Background Spain accounts for the highest antibiotic use in Europe. Different studies have reported between 30 and 50% of antibiotic treatments are inappropriate in hospital.
Purpose To assess the impact of pharmaceutical interventions in controlling the duration of antimicrobial treatment and to evaluate their impact on optimising the treatment.
Material and methods Prospective observational study conducted over 6 months in a tertiary level hospital. Patients with 10 days or longer, ongoing antibiotics courses were reviewed, followed by a recommendation to the physician to review the need for continued treatment. Pharmacy interventions were classified: 1. Duration of treatment compliant with the patient’s clinical condition and trust guidelines; 2. Duration of treatment not supported by the antibiotic policy, but maintained due to the patient’s clinical condition; and 3. Duration not appropriate, hence discontinuation of antibiotic therapy as a result of pharmacy intervention.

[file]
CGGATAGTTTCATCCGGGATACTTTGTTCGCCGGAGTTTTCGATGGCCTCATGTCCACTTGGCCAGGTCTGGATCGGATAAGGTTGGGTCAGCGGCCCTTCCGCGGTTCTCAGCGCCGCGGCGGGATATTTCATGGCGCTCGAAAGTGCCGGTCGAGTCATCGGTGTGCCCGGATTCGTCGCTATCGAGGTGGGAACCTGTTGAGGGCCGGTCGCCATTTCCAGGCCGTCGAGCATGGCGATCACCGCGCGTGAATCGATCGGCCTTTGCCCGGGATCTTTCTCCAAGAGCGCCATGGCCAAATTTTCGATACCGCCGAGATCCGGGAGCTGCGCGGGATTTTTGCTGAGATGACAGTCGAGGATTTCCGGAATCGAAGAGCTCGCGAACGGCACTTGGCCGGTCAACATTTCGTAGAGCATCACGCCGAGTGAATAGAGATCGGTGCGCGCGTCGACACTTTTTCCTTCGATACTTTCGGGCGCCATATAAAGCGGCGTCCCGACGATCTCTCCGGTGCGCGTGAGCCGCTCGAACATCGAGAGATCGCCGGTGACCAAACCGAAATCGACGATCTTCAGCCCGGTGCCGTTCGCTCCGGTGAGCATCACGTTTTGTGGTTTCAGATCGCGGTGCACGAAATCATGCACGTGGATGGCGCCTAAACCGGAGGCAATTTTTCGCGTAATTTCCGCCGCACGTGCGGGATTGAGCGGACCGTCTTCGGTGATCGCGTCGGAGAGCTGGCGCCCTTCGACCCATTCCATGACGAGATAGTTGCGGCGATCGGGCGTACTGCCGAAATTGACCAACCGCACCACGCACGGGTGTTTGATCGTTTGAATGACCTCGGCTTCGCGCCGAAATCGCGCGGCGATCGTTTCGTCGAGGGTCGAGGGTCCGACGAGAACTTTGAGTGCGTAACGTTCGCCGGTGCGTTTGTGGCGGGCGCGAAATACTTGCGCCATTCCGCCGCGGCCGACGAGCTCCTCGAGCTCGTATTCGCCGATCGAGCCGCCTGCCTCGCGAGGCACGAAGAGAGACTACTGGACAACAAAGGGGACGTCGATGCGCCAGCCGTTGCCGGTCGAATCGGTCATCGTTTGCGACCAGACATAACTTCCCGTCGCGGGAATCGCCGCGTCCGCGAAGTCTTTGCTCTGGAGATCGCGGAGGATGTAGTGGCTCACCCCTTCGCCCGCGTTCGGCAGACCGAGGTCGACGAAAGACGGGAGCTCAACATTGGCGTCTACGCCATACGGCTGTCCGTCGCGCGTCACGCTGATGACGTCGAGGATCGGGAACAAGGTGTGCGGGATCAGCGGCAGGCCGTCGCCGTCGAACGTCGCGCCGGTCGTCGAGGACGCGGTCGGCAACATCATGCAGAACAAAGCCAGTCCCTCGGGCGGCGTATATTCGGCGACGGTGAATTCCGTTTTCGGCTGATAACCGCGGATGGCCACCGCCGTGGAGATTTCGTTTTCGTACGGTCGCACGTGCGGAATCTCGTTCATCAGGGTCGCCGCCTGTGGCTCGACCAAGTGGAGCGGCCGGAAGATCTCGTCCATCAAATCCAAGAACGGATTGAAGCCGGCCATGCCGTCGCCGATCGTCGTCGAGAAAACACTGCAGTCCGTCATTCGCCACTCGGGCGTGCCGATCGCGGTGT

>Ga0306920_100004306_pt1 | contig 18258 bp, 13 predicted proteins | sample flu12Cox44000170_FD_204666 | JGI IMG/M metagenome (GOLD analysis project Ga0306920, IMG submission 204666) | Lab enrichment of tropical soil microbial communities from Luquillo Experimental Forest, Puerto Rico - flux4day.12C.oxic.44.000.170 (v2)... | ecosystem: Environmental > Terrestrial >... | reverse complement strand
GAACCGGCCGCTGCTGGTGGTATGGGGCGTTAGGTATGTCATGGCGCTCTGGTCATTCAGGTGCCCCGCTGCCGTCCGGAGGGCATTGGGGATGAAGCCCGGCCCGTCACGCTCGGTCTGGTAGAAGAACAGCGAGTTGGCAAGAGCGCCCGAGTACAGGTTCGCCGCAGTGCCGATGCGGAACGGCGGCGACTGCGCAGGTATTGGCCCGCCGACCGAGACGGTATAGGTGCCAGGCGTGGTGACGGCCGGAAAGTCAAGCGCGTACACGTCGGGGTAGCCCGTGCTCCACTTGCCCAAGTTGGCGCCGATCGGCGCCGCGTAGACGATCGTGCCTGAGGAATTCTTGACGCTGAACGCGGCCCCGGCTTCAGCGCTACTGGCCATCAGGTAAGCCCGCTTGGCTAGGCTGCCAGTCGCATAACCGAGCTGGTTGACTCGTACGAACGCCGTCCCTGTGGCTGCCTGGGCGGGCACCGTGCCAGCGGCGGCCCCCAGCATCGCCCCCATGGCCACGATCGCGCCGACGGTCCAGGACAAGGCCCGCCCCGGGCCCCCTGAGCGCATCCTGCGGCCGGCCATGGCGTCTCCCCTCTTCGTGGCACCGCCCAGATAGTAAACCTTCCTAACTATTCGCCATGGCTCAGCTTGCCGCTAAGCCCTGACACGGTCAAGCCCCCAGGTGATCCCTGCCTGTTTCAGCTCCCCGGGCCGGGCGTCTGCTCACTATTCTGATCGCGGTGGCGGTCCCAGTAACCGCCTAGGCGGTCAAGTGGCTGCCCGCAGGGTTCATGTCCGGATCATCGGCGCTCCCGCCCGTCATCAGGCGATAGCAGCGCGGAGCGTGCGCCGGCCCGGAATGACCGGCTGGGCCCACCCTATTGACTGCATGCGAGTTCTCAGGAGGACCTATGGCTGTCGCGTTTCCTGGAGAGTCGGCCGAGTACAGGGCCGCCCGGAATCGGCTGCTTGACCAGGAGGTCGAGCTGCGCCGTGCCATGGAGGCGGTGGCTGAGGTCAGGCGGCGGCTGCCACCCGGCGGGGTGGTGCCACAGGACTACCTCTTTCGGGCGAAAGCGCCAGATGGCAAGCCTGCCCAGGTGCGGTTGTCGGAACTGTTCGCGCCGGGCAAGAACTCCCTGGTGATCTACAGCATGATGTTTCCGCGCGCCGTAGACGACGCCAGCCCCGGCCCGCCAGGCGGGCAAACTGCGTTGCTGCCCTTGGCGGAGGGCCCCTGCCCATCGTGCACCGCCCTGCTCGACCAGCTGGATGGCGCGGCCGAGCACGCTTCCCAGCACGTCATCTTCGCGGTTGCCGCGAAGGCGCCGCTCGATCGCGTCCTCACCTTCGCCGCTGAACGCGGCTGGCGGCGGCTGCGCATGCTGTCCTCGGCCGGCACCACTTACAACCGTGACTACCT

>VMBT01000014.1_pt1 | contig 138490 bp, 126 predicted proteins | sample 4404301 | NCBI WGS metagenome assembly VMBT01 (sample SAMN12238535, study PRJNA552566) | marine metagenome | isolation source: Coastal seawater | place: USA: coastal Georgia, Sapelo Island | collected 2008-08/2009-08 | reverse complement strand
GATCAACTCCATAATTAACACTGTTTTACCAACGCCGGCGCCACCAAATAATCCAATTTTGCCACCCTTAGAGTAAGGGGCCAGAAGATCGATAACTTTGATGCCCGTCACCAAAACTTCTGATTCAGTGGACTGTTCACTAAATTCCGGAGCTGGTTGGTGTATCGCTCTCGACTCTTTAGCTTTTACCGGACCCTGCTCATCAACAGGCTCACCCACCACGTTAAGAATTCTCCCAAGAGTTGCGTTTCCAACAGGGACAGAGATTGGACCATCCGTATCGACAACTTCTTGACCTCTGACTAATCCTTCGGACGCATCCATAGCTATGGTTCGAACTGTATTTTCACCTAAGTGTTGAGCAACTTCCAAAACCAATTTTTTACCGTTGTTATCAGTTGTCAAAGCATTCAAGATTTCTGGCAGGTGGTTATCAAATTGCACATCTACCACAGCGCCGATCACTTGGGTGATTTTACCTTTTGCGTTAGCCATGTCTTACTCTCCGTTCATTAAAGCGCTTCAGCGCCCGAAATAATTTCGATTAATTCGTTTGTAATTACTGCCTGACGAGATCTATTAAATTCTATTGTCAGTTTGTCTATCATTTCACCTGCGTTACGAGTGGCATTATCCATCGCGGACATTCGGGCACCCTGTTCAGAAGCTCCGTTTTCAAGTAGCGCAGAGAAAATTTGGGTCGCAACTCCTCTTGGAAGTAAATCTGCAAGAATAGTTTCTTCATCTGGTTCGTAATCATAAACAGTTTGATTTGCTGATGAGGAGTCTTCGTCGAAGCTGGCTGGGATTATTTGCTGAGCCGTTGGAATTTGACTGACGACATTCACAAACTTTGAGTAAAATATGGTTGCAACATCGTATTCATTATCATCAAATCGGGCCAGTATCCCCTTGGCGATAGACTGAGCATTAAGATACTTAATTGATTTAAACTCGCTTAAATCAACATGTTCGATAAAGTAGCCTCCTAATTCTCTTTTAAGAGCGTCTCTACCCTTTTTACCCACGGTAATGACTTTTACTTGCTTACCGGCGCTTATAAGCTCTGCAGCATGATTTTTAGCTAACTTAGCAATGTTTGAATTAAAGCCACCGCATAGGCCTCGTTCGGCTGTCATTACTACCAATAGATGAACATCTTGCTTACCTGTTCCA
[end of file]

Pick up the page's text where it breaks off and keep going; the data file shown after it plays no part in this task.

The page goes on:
Results 132 patients on ongoing antibiotic treatment ≥10 days were identified, 35.7% of whom were female, mean age 63 ± 16.3. In 76 cases (57%), the total duration fell into the first category, whereas in 36 and 20 cases, the duration fell into categories 2 and 3, respectively. A reduction in the number of patients on long-term antibiotics was observed since the commencement of the study: 30 patients in March 2014, 21 (April), 20 (May), 21 (June), 19 (August), and 21 (September). According to their pharmacological class, β-lactams, particularly imipenem (11%) and ceftriaxone (11%) were the group of antibiotics with the highest number of interventions, followed by quinolones, mainly levofloxacin. The most involved prescriber specialty was internal medicine (22%).
Conclusion Only 15% of pharmacist interventions on antibiotic duration resulted in discontinuation of the ongoing regimen. Nevertheless, there was a positive trend towards a reduction in the overall length of antimicrobial treatment over the study period.
References and/or acknowledgements No conflict of interest.
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